Amongst the three “ATP-binding cassette (ABC)” transporters ABCB1 (MDR1/P-glycoprotein), ABCC1, and ABCG2, (BCRP) had the highest expression in side population (SP) cells [23]. ABCG2 emerged as an important multidrug resistance protein because it confers cross-resistance to several structurally unrelated classes of cancer chemotherapeutic agents [24]. A recent discovery showed that Nrf2, an oxidative stress sensor, maintains the SP cell phenotype by upregulating ABCG2 expression through its direct interaction with an antioxidant response element [ARE] on the ABCG2 promoter [25]. The functional MDR1 conferred resistance to apoptosis induced by chemotherapeutic drugs in addition to a fundamental role in regulating cell death mediated by caspases. MDR1 has also been shown to confer resistance to cell lysis induced by activated complements [26]. This growing body of evidence implicates the importance of transporter proteins in the protection of the SP cells against a diverse range of cell death stimuli by functioning as an energy-dependent pump, which exports drugs out of drug-resistant mammalian cells, lowering the intracellular drug concentration to sublethal levels, thus acting as determinants of the chemoresistant phenotype of stem-like SP cells in several human malignancies. They also impart resistance to multiple chemotherapeutic drugs currently used in therapy (Table 2).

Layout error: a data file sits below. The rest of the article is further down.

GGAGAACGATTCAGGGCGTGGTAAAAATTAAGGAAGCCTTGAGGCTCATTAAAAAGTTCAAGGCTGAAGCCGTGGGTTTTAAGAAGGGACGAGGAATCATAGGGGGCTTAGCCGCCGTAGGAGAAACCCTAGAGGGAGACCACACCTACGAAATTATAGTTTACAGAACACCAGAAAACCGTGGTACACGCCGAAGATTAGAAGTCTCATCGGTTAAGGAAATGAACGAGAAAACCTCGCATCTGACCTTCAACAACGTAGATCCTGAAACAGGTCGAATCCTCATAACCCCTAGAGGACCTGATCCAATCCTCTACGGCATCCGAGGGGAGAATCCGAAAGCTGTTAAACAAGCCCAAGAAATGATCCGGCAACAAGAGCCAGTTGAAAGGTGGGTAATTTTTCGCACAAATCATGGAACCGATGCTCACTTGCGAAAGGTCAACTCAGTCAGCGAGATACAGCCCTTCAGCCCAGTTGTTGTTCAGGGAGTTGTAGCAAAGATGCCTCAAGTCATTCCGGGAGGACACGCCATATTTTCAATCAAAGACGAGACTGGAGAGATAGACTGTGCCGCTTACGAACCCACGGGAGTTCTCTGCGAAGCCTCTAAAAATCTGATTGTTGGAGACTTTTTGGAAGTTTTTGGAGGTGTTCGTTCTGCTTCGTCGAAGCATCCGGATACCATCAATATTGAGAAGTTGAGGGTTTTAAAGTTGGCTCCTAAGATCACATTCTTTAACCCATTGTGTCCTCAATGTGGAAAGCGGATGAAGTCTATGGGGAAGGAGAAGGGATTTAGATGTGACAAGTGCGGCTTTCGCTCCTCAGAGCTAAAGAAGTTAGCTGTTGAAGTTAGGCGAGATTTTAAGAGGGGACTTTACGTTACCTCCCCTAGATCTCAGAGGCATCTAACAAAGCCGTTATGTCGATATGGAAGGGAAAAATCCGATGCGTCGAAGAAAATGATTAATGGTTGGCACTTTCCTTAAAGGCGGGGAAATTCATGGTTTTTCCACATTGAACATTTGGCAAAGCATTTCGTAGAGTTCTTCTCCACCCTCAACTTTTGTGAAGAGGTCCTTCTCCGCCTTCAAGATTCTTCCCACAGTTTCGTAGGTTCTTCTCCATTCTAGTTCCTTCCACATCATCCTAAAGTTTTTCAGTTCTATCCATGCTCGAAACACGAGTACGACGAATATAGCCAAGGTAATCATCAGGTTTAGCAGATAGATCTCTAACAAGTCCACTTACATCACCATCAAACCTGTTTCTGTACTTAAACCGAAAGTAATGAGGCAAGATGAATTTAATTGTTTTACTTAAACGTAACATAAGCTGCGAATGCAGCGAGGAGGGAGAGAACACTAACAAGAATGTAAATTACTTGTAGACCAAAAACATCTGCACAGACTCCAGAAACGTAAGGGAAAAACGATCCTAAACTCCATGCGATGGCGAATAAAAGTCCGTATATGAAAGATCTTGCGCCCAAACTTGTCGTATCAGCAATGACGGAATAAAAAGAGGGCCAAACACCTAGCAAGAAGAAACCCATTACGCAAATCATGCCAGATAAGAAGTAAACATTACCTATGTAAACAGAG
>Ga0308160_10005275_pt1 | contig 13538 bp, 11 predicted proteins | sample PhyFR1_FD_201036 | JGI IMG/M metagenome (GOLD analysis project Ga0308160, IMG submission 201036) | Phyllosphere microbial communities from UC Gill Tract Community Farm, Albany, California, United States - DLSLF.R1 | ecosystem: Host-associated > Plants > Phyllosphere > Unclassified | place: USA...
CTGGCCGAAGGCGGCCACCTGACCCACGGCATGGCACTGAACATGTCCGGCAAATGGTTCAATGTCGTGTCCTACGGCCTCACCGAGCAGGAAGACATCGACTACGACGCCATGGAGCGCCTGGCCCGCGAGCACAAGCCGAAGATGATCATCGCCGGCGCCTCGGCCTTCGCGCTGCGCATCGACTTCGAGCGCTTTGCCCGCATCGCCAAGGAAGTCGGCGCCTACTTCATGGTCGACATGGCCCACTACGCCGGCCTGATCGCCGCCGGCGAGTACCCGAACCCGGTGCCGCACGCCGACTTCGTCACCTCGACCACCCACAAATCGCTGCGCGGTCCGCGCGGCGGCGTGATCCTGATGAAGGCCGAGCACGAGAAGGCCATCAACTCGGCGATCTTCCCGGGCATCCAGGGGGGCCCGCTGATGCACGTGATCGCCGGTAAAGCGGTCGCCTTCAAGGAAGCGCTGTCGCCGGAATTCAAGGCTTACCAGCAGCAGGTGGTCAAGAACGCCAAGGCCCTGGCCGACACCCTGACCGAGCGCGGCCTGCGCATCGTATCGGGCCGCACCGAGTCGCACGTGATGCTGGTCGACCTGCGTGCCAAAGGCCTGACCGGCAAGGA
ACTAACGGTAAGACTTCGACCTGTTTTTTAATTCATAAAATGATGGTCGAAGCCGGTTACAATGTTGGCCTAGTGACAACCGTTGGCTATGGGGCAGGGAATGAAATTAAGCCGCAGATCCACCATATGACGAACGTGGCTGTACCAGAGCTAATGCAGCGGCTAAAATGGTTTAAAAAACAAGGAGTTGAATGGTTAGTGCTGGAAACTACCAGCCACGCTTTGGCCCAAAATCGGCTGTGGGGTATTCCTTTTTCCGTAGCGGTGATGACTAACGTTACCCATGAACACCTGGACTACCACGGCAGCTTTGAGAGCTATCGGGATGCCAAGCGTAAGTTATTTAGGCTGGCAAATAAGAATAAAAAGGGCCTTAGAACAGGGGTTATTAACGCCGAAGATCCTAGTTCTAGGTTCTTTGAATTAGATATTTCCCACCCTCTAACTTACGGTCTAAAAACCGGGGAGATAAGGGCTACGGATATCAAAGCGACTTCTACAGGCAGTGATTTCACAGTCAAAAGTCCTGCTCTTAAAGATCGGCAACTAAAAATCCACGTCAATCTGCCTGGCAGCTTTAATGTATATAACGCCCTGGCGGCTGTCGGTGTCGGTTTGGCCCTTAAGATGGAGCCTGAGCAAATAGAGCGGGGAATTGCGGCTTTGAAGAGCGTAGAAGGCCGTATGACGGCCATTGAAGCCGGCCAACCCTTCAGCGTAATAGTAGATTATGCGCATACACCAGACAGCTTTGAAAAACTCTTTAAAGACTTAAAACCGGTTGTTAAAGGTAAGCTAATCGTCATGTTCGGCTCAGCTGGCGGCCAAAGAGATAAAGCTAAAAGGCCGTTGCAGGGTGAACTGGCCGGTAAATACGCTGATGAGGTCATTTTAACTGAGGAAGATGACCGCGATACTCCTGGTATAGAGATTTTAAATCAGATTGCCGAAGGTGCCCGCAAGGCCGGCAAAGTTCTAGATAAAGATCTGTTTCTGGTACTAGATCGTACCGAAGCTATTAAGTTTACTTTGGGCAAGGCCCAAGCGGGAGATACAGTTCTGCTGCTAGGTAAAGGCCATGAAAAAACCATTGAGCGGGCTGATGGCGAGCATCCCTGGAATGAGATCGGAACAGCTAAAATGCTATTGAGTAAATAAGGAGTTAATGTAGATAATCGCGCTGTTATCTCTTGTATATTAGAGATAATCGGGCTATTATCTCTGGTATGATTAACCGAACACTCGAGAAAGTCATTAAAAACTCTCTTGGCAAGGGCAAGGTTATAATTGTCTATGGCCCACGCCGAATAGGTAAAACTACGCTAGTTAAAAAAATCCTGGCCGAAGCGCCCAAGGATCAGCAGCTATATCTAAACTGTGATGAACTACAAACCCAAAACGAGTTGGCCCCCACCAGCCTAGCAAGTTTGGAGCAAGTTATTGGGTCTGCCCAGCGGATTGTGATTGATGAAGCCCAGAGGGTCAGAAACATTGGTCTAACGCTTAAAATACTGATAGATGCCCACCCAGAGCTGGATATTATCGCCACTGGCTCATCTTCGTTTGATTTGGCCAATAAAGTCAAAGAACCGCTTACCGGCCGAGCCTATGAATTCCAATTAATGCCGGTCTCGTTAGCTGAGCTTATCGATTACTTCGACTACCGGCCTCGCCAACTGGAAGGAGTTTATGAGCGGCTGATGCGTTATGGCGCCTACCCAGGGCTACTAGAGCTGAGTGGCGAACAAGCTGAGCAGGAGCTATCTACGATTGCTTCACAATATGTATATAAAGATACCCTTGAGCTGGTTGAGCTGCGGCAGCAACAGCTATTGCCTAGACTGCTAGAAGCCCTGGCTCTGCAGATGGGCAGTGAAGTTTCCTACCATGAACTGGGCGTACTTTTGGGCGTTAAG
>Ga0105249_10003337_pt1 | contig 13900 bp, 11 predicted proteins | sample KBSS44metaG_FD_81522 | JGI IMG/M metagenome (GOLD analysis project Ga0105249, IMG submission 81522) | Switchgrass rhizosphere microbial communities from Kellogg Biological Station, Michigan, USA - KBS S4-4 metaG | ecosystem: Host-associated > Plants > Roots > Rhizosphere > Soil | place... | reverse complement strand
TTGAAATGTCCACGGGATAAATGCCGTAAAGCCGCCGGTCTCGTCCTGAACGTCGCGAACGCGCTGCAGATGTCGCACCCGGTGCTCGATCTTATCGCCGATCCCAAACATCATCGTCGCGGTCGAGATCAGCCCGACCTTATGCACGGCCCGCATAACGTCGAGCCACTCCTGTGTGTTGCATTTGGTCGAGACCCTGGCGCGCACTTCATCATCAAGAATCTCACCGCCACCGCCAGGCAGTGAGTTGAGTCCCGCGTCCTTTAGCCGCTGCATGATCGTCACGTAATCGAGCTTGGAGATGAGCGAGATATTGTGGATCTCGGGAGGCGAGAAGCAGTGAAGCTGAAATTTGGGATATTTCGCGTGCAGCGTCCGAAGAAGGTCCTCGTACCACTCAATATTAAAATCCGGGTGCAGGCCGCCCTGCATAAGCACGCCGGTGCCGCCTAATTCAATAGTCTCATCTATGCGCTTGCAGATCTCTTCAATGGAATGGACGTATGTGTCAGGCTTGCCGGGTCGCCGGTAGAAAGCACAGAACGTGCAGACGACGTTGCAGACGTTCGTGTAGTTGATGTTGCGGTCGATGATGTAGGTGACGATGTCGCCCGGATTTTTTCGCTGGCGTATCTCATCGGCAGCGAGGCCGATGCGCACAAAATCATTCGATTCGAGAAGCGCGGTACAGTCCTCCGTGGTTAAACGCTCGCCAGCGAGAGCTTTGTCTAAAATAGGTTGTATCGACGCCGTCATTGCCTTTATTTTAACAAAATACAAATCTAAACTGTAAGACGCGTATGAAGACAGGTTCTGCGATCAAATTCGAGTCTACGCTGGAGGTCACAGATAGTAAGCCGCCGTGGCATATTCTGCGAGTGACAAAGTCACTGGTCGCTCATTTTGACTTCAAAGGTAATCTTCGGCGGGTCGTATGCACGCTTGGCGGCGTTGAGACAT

tab2
Table 2: Multidrug resistance mediated by SP cells.

3.2. Genomic Instability